We’ve all been there. At some point in life we’ll all come to a point where in we’ll run out of ideas and we’ll find ourselves staring helplessly at a blank screen with absolutely no idea what to fill it with.
It’s part of the joys and pains of creation. And it happens to even the most brilliant and the most creative. Sometimes the underlying cause is that we tend to second-guess ourselves sometimes, or overthink things, or do any number of things that cause us to get in our own ways. The problem disappears once we have dealt with our own neuroses.
But more often than not, the issue doesn’t really get that serious, and all we need to get out of our creative rut is a whack in the head, or a jolt of stimulation, just a little push to get us rolling.
That’s where brainstorming comes in. Advertising creatives are pretty great at doing this and they’ve got it down (almost) to a science. Each agency would have its own “method” of jumpstarting creativity. In the Lowe agencies, they use what is called the “Blue Sky” method, in which participants just put ideas in as if anything were possible.
Brainstorming with the blue sky method gives you permission to fail, and license to fly. When we take away the issue of falling to our deaths, many of us would probably be perfectly willing to jump off a cliff. When we take the fear of failure and fear of rejection off the table, you’d be surprised at how many interesting, kooky, wacky ideas we can bring forth.
Step 1: Write down the central topic, statement, or the problem to be dealt with.
You can do this old school on a huge sheet of paper. Or you can use a mind-mapping software like Xmind (used with an LCD projector if in a group setting). Determine the essential words and phrases — these will be the seeds from which your ideas will spring forth. If you get more than 3 seeds, it may be a sign of wordiness or lack of focus in your main statement or topic. You may want to simplify.
Step 2: Make word associations.
For each “seed”, write down everything that pops into your head. Continue branching out from each of the items you come up with. Keep on churning them out for 15 minutes or so, or until you feel you’ve exhausted your mind.
You can take a break after this stage.
Tip: Don’t edit yourself. If you’re doing this in a group, don’t shoot down others’ ideas either. Don’t think about cost, or political correctness, logistics, or “practicality”.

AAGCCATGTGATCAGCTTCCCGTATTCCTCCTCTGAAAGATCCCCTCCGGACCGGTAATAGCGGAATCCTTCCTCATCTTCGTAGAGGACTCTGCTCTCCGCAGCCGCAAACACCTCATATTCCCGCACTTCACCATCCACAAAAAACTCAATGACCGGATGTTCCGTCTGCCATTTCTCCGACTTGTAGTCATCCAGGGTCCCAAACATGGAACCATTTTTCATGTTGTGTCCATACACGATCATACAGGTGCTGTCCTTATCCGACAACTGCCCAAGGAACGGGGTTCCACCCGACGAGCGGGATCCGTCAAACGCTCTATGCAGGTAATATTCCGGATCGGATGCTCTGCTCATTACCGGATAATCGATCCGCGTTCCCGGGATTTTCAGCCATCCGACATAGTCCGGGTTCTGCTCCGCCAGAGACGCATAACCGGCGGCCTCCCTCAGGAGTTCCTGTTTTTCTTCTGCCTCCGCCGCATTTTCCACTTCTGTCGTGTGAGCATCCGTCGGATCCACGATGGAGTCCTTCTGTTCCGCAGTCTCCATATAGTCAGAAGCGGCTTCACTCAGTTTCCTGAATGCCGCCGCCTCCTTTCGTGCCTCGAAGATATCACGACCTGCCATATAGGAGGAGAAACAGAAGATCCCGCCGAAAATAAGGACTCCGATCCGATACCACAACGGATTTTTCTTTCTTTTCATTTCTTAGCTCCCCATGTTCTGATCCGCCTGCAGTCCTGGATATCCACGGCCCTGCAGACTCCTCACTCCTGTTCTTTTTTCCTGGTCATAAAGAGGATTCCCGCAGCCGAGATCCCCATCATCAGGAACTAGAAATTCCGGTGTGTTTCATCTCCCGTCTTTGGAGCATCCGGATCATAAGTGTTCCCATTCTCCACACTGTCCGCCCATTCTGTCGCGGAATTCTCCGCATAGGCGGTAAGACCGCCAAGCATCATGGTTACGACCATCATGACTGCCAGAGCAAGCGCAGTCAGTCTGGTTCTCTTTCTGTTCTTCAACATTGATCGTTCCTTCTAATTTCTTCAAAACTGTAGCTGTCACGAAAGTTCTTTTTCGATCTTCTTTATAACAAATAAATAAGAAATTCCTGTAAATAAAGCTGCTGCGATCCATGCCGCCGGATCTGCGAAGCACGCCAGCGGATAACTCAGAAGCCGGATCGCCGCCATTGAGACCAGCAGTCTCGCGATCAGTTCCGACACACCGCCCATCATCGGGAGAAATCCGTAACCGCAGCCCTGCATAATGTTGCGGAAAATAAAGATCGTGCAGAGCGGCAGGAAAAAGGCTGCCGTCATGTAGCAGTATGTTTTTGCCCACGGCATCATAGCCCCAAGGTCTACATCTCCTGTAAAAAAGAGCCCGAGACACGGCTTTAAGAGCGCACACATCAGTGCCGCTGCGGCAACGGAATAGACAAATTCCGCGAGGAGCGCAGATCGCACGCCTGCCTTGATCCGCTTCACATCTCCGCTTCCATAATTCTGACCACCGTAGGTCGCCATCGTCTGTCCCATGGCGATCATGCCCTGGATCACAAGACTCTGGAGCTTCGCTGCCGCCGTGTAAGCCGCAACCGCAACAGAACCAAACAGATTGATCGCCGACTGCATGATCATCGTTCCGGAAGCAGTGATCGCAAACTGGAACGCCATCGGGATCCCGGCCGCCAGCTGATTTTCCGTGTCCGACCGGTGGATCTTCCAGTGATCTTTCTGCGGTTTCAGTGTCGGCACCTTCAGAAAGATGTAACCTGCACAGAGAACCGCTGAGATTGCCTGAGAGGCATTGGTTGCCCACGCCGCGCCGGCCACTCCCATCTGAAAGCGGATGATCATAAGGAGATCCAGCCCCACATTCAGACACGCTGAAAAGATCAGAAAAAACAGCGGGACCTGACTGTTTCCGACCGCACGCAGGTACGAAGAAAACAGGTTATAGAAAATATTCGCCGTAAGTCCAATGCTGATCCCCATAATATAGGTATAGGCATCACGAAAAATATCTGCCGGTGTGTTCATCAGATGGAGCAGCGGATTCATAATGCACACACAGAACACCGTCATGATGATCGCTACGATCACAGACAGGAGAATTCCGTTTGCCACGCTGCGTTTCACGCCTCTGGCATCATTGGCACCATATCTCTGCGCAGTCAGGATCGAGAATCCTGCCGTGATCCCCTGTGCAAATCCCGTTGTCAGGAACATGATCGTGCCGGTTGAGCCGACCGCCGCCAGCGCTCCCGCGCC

Step 3: Find or make connections.
Take an idea in one “tree” and try to associate or combine it with a word or idea from another are in the sheet. This brings in a lot of fresh takes on the issue and a lot of Eureka! moments.
This time, you can make a list of the ideas that you come up with. Generally, the first few ideas that you come up with are the most obvious ones. Come up with a few more.
Tip: Don’t get too attached to an idea. Advertising honcho Frank Lowe used to say, “The good is the enemy of the great.” Fixating on a particular idea might keep you from seeing the great idea when it comes.
Step 4: Detach, then come back.
Do something else. Take a nap, watch a movie, run errands or do chores. Just take your mind off it for a while. This is a very good way to get those ideas to marinate (to use a meat metaphor) or to steep and brew (to use a beverage metaphor) — which is an essential step in any creative process.
When you’re ready to come back to your blue sky, you will find yourself better able to judge on which ideas to move forward with or you may find yourself in the midst of a second wind of Eureka! moments.
Set up a criteria for judging and evaluating ideas and shortlist those that have the most merit. Trust your instincts and your own internal BS detector, and remember to not get too attached to an idea.
Now that you’ve given your creative juices a whack, go forth and see where an idea takes you! It should bring you to come up with better solutions to your problem or better content for your website.
Need more brainstorming ideas? Check out this article in INC.